Futures and Options – Related Derivatives
Futures and options are both derivatives – meaning a security whose value solely depends on the value of the underlying asset.
- A future derives its value from the commodities or currencies which it represents
- An option derives its value from the underlying stock
Futures and options were indistinguishable for most of recorded history – the first example of a derivative trade is from Plato, commenting on an investor who purchased the rights to use olive presses before a harvest, then resold the rights afterwards.
In the 19th century, futures became standardized and regulated in the United States, as they were an essential part of the agriculture market (which is why Futures are traded out of the Chicago Mercantile Exchange in the Midwest, as opposed to New York). The value of futures is both to the buyers and sellers of the underlying commodity – the commodity producers know they will get at least a certain price for their output (protecting against a market surplus and low prices), while the futures traders are protected against market shortages and high prices.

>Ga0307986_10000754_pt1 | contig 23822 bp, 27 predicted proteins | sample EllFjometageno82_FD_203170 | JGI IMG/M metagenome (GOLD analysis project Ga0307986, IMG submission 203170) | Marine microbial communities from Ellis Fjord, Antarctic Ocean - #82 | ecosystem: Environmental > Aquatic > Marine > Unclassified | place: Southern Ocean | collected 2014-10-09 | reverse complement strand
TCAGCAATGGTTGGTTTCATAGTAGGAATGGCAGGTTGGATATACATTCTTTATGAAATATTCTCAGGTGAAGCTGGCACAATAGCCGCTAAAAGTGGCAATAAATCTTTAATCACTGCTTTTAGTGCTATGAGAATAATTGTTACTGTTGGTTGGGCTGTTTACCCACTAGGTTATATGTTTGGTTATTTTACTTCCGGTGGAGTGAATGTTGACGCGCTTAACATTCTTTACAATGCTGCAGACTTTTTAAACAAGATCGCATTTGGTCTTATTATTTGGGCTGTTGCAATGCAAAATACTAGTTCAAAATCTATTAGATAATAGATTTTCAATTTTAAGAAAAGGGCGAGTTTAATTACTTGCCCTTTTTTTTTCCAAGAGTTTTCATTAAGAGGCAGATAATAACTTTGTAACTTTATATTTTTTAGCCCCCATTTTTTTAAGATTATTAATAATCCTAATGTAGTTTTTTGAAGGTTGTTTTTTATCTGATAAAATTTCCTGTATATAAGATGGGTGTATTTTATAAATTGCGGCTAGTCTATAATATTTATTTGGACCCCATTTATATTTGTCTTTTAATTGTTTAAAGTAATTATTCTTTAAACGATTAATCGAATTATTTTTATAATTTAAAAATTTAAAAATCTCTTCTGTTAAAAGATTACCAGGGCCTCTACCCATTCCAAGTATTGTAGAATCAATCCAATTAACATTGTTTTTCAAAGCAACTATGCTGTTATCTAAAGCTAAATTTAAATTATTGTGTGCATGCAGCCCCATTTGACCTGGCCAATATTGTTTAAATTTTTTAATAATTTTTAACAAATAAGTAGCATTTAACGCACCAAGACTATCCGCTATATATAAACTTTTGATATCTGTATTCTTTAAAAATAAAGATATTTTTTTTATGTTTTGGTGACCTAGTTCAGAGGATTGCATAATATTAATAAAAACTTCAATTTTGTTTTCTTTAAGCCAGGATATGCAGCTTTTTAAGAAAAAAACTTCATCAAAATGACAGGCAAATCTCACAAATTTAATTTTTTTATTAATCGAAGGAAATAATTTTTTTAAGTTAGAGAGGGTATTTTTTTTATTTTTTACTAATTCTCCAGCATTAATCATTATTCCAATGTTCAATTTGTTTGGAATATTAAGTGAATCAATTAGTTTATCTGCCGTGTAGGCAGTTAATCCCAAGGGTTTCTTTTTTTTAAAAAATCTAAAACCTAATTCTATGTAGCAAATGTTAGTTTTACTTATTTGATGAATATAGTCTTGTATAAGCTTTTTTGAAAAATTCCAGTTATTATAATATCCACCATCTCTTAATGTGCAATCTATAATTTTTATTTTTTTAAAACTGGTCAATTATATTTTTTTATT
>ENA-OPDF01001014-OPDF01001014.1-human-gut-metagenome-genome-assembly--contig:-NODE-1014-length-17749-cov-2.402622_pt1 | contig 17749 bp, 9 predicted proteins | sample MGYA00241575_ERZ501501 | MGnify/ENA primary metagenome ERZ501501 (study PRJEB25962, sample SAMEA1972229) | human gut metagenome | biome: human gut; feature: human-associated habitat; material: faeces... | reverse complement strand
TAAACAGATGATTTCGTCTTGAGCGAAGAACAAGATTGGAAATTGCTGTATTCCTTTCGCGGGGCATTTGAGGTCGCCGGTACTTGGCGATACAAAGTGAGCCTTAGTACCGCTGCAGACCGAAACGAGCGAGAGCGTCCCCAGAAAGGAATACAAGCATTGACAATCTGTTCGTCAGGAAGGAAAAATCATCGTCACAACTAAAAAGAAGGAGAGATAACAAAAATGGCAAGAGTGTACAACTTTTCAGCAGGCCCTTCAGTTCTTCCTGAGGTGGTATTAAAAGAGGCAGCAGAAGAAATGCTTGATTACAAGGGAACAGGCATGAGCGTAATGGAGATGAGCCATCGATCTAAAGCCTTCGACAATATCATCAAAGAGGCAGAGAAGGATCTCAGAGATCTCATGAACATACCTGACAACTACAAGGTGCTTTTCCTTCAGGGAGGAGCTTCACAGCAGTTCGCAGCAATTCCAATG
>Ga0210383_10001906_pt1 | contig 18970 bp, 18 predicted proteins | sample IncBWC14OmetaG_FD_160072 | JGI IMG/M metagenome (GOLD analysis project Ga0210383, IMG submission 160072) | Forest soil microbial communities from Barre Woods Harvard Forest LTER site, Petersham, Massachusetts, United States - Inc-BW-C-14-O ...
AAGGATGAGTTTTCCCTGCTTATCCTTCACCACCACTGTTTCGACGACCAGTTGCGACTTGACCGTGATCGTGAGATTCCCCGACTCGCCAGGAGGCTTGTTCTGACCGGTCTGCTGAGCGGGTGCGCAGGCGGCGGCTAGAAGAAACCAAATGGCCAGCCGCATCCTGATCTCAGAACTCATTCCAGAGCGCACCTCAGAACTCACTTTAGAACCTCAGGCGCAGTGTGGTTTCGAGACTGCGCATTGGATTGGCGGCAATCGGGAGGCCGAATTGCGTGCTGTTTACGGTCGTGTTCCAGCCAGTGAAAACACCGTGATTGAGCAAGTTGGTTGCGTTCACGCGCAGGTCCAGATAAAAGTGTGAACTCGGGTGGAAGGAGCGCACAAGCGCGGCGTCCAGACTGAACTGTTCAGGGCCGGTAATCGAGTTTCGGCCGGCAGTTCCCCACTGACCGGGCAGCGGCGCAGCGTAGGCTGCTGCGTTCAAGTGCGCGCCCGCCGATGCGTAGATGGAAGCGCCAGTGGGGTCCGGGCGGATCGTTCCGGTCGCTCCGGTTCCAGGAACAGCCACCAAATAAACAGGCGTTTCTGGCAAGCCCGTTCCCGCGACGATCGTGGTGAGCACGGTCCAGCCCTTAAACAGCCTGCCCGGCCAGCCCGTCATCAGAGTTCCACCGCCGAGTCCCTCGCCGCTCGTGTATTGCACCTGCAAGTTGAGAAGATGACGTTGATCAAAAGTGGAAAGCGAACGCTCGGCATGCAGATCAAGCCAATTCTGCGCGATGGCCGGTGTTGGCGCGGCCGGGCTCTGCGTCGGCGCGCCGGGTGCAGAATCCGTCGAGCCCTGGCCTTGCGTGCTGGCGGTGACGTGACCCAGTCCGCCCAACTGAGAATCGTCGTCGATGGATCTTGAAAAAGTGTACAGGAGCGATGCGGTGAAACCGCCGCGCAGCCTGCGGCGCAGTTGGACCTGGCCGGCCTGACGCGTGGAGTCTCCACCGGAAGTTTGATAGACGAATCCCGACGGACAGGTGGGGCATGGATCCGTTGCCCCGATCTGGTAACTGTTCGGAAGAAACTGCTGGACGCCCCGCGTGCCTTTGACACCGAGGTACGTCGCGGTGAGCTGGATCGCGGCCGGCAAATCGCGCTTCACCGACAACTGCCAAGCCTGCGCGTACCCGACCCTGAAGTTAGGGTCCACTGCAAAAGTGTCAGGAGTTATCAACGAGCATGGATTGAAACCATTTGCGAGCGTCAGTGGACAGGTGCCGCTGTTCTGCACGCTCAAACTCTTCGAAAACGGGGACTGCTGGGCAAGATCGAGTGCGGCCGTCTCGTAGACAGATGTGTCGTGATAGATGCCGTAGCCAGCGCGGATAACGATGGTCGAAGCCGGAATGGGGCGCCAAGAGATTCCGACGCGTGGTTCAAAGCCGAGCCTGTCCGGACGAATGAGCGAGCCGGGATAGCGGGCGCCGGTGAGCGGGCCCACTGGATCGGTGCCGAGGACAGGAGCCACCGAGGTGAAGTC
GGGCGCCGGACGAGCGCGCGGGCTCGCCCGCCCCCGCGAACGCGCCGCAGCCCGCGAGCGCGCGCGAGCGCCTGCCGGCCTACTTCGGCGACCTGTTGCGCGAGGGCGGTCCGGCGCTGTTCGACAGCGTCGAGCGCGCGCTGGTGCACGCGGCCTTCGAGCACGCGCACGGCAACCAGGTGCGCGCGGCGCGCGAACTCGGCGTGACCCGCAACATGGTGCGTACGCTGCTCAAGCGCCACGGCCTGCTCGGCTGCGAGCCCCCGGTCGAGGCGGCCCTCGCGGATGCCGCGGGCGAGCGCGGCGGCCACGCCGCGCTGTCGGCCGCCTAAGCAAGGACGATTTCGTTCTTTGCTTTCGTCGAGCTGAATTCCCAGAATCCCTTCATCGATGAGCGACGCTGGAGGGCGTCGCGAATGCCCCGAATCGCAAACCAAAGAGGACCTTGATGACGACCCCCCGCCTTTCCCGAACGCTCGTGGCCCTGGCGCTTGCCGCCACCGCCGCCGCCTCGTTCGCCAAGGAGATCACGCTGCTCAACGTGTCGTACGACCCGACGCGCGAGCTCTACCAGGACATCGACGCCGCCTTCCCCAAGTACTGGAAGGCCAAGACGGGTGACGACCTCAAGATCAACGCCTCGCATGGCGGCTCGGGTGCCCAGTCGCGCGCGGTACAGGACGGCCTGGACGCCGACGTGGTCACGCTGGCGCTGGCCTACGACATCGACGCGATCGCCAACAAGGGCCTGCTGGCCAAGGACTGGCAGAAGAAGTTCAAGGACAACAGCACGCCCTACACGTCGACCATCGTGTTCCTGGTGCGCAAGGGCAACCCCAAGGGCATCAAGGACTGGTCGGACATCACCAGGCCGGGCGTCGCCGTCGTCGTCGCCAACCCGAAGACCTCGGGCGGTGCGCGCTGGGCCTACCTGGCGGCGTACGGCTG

Options were standardized later, in the fallout of the stock crash and the Great Depression. Options contracts hold the same “insurance” value as futures, helping protect investors against price swings.
The Rise of Future Options
Future options themselves arose much later, in the 1980’s and 1990’s. These are derivatives of derivatives, meaning they are two steps removed from the underlying asset.
Future options exist because the certainty value of a future contract has risen greatly for the traders who buy futures. For example, American Airlines ( AA) tends to buy many futures contracts for oil to protect against price shocks in airplane fuel, which severely impacts the profitability of each flight. Since stability of prices is important, but they also do not want to be locked into buying the underlying asset well above the market price, they may instead buy future options, which give the right to buy a future at a later date, but do not require it.
This relationship means that future options typically have very low volume in the real markets – only very large market players need the kind of price insurance that requires a future option. This means most future options typically do trade, but at very low volume.